16 December 2018

Treat me like everyone else

As someone who has experienced firsthand both the challenges and opportunities of non-verbal communication, Emma who has cerebral palsy atypical and ALS 2, shares the dos and don’ts to help others communicate successfully.

"People assume that I have an intellectual disability just because I’m non-verbal. They also get up in my personal space and speak to me as if I’m a child. I have had instances where they dismiss me completely. I want to be treated like everyone else.”

This was the heartfelt account 25-year-old Emma shared when she addressed a packed room
in Hornsby, New South Wales. Emma has cerebral palsy atypical and ALS 2, an extremely rare degenerative faulty gene disease. As someone who has experienced firsthand both the challenges and opportunities of non-verbal communication, Emma spoke to Just Better Care staff to share the techniques that have helped her.

She offered best practice tips for how to support and communicate with someone who is non-verbal:

1. Talk to me.

Just because someone is nonverbal doesn’t mean they don’t understand what is said to them.
Many people who are non-verbal do comprehend spoken words and can respond using other
forms of communication, such as facial expressions, body language, and written responses.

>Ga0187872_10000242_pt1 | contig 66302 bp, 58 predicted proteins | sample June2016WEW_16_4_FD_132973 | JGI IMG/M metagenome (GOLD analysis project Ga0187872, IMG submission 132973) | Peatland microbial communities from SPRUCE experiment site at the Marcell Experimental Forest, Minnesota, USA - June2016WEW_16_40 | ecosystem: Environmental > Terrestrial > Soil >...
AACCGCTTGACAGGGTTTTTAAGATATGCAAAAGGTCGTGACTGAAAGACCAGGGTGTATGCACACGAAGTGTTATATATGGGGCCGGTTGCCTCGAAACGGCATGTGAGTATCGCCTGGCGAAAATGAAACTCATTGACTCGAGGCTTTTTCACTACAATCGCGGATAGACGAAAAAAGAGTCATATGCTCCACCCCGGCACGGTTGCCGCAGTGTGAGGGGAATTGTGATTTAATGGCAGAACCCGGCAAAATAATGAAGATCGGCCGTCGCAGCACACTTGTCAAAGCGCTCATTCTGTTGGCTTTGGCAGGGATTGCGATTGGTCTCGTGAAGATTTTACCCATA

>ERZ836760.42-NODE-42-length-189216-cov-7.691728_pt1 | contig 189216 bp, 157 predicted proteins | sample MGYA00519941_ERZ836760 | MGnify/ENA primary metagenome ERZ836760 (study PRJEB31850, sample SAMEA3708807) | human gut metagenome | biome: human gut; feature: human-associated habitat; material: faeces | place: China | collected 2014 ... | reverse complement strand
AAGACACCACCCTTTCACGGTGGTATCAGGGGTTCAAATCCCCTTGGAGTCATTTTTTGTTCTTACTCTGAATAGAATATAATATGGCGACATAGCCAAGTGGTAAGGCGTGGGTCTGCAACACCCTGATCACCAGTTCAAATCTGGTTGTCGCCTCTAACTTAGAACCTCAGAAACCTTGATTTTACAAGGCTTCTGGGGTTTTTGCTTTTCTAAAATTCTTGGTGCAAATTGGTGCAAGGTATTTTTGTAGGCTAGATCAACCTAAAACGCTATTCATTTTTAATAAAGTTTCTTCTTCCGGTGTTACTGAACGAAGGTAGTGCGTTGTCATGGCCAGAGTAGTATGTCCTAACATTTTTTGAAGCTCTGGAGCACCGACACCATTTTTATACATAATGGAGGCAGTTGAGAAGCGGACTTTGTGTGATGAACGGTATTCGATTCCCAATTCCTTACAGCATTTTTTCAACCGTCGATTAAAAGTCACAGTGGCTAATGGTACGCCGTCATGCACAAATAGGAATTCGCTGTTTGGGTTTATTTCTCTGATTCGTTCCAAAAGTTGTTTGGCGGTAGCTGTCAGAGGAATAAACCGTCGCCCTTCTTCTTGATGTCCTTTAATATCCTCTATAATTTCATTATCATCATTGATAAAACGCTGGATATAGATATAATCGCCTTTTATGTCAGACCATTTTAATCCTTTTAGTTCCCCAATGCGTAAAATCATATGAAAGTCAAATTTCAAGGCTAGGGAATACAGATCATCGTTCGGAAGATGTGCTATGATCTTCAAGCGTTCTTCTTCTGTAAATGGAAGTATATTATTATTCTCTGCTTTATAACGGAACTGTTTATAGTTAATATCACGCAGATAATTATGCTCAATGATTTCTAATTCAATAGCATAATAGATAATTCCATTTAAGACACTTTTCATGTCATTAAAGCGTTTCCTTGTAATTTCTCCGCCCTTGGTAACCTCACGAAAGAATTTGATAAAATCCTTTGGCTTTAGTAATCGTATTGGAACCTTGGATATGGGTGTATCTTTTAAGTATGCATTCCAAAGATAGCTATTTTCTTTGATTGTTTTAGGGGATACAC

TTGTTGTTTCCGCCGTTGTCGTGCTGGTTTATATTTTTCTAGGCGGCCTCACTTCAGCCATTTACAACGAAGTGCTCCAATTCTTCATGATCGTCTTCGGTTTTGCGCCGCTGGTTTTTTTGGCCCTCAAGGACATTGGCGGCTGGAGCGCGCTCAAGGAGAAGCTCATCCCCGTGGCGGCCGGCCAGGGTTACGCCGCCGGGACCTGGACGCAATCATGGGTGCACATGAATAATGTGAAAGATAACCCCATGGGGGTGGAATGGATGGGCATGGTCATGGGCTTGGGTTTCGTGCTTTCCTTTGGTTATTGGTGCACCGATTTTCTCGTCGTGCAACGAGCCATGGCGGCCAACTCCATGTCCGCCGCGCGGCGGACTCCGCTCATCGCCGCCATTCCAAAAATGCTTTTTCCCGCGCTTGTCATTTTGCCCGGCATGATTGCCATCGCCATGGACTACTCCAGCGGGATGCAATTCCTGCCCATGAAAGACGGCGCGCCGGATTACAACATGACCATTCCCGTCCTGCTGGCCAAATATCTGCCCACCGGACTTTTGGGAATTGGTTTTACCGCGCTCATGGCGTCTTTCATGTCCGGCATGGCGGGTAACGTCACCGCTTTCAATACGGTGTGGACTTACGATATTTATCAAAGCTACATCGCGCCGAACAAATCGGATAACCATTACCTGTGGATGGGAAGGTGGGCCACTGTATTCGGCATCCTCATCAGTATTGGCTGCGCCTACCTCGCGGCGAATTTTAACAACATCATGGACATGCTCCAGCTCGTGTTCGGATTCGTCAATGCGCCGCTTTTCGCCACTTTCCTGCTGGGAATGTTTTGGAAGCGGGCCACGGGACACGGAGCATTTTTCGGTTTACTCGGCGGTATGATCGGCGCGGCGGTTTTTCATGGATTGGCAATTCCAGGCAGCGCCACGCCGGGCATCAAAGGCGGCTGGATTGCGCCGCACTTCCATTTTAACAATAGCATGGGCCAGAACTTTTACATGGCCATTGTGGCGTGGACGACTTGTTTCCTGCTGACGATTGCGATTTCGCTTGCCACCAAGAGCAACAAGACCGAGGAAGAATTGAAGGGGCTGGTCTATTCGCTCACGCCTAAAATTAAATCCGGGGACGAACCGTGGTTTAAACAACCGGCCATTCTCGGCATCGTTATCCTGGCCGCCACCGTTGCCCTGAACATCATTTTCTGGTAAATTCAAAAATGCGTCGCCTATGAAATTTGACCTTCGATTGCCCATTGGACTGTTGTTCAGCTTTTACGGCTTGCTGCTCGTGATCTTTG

2. Recognise visual cues.

The more time you spend with someone who is non-verbal, the more you will begin to pick up on their expressions and body language. As you recognise these cues, you will start to figure out
what they mean and how to respond accordingly.

3. Use a buddy system.

One of the quickest ways to get to know someone and how they like things to be done is to
team up with a family member of theirs or an existing Support Professional. As a buddy, they can guide you on best practice as you get to know your new customer. It can also make the customer feel more comfortable as they get to know you.

4. Find common interests.

One thing Emma appreciates when she has a new Support Professional is uncovering shared
interests and activities they can enjoy together, such as music, television shows, films, games and hobbies. Emma is a passionate jewellery maker, and so she welcomes support to fulfil
this passion.

5. Don’t make assumptions.

Having a disability doesn’t define who a person is or what they can achieve. Customers need support from people who they can trust, and who believe in them. Don’t make assumptions
about what they can and cannot do. If in doubt, ask them what they would like to achieve and
how they’d like to get there.

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